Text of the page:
Open Access

The Cornubian geothermal province: heat production and flow in SW England: estimates from boreholes and airborne gamma-ray measurements

Geothermal Energy20164:4

DOI: 10.1186/s40517-016-0046-8

Received: 22 January 2016

Accepted: 14 March 2016

Published: 24 March 2016

Abstract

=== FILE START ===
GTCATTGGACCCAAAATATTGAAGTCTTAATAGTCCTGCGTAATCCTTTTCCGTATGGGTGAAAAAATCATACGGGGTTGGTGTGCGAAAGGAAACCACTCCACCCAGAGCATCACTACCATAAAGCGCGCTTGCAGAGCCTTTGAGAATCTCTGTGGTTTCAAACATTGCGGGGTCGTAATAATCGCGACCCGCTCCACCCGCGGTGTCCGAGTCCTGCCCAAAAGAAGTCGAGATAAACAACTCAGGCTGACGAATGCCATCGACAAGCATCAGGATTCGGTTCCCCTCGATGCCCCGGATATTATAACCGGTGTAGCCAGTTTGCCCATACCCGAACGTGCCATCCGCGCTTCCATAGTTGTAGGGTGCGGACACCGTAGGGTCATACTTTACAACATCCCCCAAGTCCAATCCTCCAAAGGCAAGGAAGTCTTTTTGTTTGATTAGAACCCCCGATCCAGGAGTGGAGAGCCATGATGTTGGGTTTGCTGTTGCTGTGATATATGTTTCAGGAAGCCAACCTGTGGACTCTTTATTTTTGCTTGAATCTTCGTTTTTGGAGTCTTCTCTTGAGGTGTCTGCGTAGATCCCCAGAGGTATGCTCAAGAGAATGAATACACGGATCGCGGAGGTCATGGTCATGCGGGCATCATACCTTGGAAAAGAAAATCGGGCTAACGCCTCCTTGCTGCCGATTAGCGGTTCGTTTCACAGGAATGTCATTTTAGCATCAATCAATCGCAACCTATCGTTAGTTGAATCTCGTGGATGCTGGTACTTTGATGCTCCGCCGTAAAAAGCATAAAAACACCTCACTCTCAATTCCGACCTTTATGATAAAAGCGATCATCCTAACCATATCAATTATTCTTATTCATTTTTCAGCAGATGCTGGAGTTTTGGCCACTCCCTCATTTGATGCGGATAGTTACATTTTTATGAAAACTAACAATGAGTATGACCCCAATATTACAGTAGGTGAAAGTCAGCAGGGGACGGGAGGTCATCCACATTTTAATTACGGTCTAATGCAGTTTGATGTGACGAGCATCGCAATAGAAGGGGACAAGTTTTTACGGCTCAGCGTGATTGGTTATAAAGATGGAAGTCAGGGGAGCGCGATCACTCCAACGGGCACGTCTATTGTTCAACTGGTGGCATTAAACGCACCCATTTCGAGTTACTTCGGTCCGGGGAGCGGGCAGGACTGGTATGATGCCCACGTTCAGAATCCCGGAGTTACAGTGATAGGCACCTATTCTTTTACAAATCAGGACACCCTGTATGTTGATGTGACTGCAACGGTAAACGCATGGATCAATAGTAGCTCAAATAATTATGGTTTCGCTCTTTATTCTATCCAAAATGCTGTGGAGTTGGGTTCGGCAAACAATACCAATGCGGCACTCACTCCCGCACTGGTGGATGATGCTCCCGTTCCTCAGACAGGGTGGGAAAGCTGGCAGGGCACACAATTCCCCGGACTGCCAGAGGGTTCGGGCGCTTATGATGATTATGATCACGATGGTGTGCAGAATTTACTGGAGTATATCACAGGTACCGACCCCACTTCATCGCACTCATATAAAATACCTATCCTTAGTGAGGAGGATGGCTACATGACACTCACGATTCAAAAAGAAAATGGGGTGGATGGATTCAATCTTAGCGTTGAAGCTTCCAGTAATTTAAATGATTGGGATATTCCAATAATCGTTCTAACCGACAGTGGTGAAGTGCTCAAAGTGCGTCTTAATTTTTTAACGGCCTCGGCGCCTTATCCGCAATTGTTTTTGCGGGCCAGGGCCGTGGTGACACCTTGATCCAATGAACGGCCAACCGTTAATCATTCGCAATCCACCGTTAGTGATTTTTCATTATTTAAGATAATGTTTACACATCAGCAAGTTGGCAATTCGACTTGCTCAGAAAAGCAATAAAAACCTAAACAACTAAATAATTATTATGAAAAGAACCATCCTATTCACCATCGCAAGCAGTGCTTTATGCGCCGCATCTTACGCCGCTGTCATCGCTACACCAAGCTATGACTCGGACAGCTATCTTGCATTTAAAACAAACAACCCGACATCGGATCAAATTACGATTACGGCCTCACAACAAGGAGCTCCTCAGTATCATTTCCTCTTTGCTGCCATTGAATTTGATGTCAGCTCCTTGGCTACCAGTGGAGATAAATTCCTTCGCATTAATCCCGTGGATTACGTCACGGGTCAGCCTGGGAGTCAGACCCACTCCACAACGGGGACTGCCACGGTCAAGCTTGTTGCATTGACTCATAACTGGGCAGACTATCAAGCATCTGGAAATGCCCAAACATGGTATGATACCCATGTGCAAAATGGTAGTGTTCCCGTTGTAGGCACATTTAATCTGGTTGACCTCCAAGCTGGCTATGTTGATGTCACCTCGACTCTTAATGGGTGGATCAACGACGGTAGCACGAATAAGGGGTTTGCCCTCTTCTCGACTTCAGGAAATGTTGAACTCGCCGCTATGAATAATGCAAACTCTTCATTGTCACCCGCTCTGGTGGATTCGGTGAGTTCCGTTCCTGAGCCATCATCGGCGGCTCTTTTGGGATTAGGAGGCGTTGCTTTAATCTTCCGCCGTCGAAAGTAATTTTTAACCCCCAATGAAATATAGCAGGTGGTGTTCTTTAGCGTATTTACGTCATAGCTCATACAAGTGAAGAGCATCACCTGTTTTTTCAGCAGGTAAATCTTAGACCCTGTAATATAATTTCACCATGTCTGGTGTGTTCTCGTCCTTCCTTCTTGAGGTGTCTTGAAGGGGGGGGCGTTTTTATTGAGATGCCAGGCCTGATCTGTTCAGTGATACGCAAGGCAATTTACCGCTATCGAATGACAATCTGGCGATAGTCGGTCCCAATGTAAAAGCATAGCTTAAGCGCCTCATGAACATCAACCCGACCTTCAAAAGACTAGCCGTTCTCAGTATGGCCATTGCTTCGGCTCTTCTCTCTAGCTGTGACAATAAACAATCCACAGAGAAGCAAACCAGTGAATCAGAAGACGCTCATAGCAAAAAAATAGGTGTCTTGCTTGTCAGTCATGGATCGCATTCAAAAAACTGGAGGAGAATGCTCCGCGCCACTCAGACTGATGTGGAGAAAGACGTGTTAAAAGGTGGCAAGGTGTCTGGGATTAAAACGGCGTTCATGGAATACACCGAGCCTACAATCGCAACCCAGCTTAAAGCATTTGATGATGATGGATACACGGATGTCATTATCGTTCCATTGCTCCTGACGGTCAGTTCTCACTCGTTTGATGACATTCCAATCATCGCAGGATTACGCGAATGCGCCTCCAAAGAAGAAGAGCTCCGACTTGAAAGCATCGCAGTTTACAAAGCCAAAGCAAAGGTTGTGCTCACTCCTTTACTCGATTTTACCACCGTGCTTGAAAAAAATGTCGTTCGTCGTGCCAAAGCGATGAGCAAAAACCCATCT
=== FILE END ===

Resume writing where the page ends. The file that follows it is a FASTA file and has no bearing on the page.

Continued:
The Cornubian granite batholith provides one of the main high heat production and flow provinces within the UK. An extensive programme of borehole measurements was undertaken in the 1980s to characterise the geothermal resource. Here we revisit the published data on heat flow and heat production from 34 boreholes and revise the published heat flow values in accord with modern palaeoclimate knowledge. This leads to a more rigorous (and increased) set of estimated temperatures at depth across the granite outcrops. Predicted temperatures at a depth of 5 km largely exceed 200 °C and are 6–11 % higher than previously estimated values. We also reconsider the borehole heat production values in conjunction with new heat generation information from a recent regional-scale airborne geophysical survey. The radiometric (gamma-ray) data provide detailed (~70 m along-line) ground concentration estimates of the heat-producing radioelements. These are then combined to estimate heat production in the near surface. The airborne estimates are subject to attenuation by the soil profile. Here we demonstrate and then adopt an assumption that the observations of the soil–bedrock medium undergo a flux attenuation by a factor of about two compared to the response of the underlying material. The revised estimates are then correlated with their equivalent deeper borehole estimates. Linear regression is then used to correct the shallow airborne estimates to values that are consistent with the deeper borehole determinations. The procedure provides a detailed and extensive mapping of heat production at both on- and off-granite locations across SW England. The Dartmoor and Land’s End granite offer the greatest spatial geothermal potential in terms of their intrinsic radionuclide concentrations and associated heat production. District-scale heat production is studied using the airborne data acquired uniformly across conurbations. The analysis identifies the towns of Camborne, Penzance, St. Austell, Redruth and St Ives as having relatively high values (>4 μW m−3) within their urban perimeters.